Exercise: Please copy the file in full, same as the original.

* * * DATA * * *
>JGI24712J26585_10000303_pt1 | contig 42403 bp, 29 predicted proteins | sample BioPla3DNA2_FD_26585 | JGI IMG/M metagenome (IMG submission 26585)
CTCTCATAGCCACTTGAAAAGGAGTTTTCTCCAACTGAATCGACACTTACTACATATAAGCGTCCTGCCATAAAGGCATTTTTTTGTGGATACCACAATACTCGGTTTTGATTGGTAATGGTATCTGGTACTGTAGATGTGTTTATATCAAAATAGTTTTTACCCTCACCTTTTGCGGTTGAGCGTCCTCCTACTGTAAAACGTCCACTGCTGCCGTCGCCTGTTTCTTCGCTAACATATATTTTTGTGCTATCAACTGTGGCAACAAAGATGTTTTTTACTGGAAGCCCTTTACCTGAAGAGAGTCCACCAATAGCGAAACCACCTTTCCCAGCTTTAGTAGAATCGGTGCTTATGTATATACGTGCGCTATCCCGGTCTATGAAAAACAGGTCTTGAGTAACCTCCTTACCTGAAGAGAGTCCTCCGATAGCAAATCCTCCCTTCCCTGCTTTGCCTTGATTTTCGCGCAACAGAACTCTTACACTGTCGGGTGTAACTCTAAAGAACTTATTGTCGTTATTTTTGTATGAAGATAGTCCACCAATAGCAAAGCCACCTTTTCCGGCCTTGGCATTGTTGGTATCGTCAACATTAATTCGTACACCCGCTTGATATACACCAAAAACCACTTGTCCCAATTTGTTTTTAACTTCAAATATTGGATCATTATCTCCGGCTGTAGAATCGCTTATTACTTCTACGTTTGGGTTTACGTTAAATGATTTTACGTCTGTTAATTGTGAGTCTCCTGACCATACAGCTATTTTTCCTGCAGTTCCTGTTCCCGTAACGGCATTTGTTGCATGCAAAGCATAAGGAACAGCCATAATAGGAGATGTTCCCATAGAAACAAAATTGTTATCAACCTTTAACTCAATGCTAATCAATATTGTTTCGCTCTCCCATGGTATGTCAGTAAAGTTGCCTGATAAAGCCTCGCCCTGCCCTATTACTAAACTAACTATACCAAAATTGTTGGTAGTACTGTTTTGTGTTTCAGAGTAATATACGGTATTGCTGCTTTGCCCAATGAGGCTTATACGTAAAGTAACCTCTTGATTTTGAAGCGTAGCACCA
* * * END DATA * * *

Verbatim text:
>JGI24712J26585_10000303_pt1 | contig 42403 bp, 29 predicted proteins | sample BioPla3DNA2_FD_26585 | JGI IMG/M metagenome (IMG submission 26585)
CTCTCATAGCCACTTGAAAAGGAGTTTTCTCCAACTGAATCGACACTTACTACATATAAGCGTCCTGCCATAAAGGCATTTTTTTGTGGATACCACAATACTCGGTTTTGATTGGTAATGGTATCTGGTACTGTAGATGTGTTTATATCAAAATAGTTTTTACCCTCACCTTTTGCGGTTGAGCGTCCTCCTACTGTAAAACGTCCACTGCTGCCGTCGCCTGTTTCTTCGCTAACATATATTTTTGTGCTATCAACTGTGGCAACAAAGATGTTTTTTACTGGAAGCCCTTTACCTGAAGAGAGTCCACCAATAGCGAAACCACCTTTCCCAGCTTTAGTAGAATCGGTGCTTATGTATATACGTGCGCTATCCCGGTCTATGAAAAACAGGTCTTGAGTAACCTCCTTACCTGAAGAGAGTCCTCCGATAGCAAATCCTCCCTTCCCTGCTTTGCCTTGATTTTCGCGCAACAGAACTCTTACACTGTCGGGTGTAACTCTAAAGAACTTATTGTCGTTATTTTTGTATGAAGATAGTCCACCAATAGCAAAGCCACCTTTTCCGGCCTTGGCATTGTTGGTATCGTCAACATTAATTCGTACACCCGCTTGATATACACCAAAAACCACTTGTCCCAATTTGTTTTTAACTTCAAATATTGGATCATTATCTCCGGCTGTAGAATCGCTTATTACTTCTACGTTTGGGTTTACGTTAAATGATTTTACGTCTGTTAATTGTGAGTCTCCTGACCATACAGCTATTTTTCCTGCAGTTCCTGTTCCCGTAACGGCATTTGTTGCATGCAAAGCATAAGGAACAGCCATAATAGGAGATGTTCCCATAGAAACAAAATTGTTATCAACCTTTAACTCAATGCTAATCAATATTGTTTCGCTCTCCCATGGTATGTCAGTAAAGTTGCCTGATAAAGCCTCGCCCTGCCCTATTACTAAACTAACTATACCAAAATTGTTGGTAGTACTGTTTTGTGTTTCAGAGTAATATACGGTATTGCTGCTTTGCCCAATGAGGCTTATACGTAAAGTAACCTCTTGATTTTGAAGCGTAGCACCA